Is it safe to come out and invest again? It feels like years since anyone's bothered to consider that question. With the past month's meltdown and the ensuing rabid panic, anyone who had the audacity to suggest we were nearing that elusive "market bottom" would have been laughed off the talk shows.

But remember, just a few weeks back we were being told the worst was over. That was the gist of many a news story this summer. (At least, when it wasn't "Duck and Cover!") Around the world, pundits who had been telling us the sky was falling switched their story the next week to declare that all was well. Markets were back. Full speed ahead! The Dow, Nasdaq, and S&P all bounced back from July lows -- and then promptly fell off the cliff.

And once again, we're being told that the worst is over.

Oil is down! Housing sales are coming back! One theory du jour holds that investors believe the risk to the banking system is going away, now that world governments have pledged trillions of dollars in guarantees and direct capital injections. Not to mention Hank Paulson and Sheila Bair conspiring on yet another mortgage bailout: putting taxpayer guarantees onto your neighbors' failing debts.

Too good to be true?
Let's not get too excited about these alleged rallying points until we review a few facts. Oil has retreated, but the threat of a rebound is killing the carmakers. Housing sales -- the crutch on which our bubble economy did its limping -- are nowhere near normal. The latest new home sales "increase" trumpeted by ignorant headline-writers the world over was anything but good news. The "increase" wasn't big enough to overcome the margin of error in the numbers, meaning it's no increase at all. As the latest S&P home price index illustrates, prices are still falling at a record pace.

And then there are the big financials. Sure, no banks have failed in the past five minutes, but the writedowns continue, and the capital flooding in will continue to dilute current shareholders.

We've got somewhat less insanely expensive oil (for a while), a fake home-sales rally and a financial sector vote of confidence that isn't. Consumer confidence plunged to an all-time low in October, with cash-strapped consumers down on the economy.

All that's to say: I believe it's highly likely that the economy will get worse before it gets better. The question for us is: Given that, how should we invest?

What's a Fool to do?
Well, I'm buying, and have been throughout the summer doldrums and the recent panic. Yes, the same guy who thinks things will get worse again has been buying. The reasons are simple.

  • Stocks don't move in lockstep with the economy. (Look at the news this week.)
  • Many stocks have been beaten down as if the economy will be this way forever.
  • The long-term, sustainable, stock comeback (if this isn't it) won't be any more predictable.

And as the past few days have also shown, when a rally comes, there's no warning bell to let you know it's on the way. It will be unexpected, and it might be amazing. If you think the returns from the major indexes have been decent on the upswings, look at what happened to small caps over the past few weeks. Nearly two dozen small caps trading on U.S. exchanges returned between 15% and 120% over the past week. Here are a few of the top performers.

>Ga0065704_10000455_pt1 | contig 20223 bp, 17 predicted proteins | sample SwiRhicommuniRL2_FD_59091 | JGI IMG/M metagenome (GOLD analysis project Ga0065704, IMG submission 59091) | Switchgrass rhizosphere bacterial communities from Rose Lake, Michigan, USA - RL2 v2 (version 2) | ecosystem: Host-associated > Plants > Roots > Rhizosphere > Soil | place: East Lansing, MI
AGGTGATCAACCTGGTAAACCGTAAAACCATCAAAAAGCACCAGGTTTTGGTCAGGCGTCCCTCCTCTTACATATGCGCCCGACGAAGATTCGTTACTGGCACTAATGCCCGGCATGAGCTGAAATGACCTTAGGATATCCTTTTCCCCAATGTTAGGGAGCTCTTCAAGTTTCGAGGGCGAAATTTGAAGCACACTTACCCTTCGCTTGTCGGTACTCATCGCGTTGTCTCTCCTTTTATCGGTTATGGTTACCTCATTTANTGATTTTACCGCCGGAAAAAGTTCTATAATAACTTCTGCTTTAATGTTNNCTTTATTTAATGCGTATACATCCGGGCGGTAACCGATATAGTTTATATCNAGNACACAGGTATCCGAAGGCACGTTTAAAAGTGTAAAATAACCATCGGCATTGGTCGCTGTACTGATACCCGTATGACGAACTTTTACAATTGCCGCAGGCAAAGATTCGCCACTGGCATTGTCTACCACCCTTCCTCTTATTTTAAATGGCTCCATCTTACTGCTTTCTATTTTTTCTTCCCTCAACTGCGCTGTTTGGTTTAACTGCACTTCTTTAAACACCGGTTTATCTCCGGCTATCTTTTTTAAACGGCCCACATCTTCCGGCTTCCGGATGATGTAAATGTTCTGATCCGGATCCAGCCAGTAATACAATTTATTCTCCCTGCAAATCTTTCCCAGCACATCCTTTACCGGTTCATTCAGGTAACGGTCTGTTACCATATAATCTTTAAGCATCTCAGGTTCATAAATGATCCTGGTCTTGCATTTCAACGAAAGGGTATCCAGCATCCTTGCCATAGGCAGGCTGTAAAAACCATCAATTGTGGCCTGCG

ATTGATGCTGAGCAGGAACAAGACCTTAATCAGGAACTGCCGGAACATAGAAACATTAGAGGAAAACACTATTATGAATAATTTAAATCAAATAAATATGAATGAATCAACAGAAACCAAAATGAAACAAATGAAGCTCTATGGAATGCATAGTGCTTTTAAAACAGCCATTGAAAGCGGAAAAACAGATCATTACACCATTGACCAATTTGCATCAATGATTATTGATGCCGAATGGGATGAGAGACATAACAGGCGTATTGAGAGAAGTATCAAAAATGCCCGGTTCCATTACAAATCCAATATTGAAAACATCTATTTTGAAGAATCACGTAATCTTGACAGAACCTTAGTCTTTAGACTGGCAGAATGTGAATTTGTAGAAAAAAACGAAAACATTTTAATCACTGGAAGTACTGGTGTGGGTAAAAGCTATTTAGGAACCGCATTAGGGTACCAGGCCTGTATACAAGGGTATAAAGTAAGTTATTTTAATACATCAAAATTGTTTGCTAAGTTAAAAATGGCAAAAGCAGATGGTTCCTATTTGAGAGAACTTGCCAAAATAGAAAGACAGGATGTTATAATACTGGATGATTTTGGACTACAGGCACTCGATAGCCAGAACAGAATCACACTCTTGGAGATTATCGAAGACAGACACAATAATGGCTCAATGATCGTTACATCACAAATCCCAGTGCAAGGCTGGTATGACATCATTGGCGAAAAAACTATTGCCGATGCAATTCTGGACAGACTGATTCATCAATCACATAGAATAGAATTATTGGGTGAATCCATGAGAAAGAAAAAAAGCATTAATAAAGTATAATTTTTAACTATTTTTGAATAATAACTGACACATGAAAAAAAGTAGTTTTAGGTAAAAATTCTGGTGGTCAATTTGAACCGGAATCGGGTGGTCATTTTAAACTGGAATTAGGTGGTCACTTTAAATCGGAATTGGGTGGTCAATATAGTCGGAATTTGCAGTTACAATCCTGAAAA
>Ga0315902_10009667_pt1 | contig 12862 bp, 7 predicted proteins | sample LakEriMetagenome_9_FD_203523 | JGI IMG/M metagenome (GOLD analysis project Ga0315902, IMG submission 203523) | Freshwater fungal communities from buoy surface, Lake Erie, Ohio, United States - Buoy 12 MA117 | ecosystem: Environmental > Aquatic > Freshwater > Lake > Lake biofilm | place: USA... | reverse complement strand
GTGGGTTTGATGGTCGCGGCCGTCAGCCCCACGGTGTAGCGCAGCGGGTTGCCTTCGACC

Company Name

% Price Change (1 Week)

DineEquity (NYSE:DIN)




Eldorado Gold (AMEX:EGO)


Developers Diversified Realty (NYSE:DDR)


Vail Resorts (NYSE:MTN)


Chipotle Mexican Grill (NYSE:CMG)


Talbots (NYSE:TLB)


Data and screening from Capital IQ, a division of Standard & Poor's.

Foolish final thought
In tough times, when money is flocking to "safe" large caps or Treasuries, small caps often get brutalized. That's been the case over the past few months.

That's why investors ought to be looking to increase their small-cap allocations while those stocks are out of favor. Of course, you need to be choosy. Rolling the dice on solar, for example, is a game many will play, but few will win. You also need to make sure that the companies you buy have a capital structure (read: cash) that can survive a prolonged downturn ... because we may still get one.

In other words, you can't just plow in and buy. You need to look carefully to balance risks and potential rewards, and invest for the long term. Those are core values of the investing style we practice at our Motley Fool Hidden Gems small-cap investing service -- where Vail and Chipotle (B shares) are recommendations, by the way. If you'd like a free look at all of our small-cap research and recommendations, now's a good time. We just released our semi-annual review issue, complete with a new Defense Rating, which lets you know, at a glance, which of our small caps have the strongest balance-sheet health and liquidity prospects. Just click here to join Hidden Gems free for 30 days. There is no obligation to subscribe.

Seth Jayson is co-advisor at Motley Fool Hidden Gems. At the time of publication, he had shares of Chipotle, but no positions in any other company mentioned here. Chipotle is a Hidden Gems and Rule Breakers recommendation. Vail is also a Hidden Gems choice. The Fool has a disclosure policy.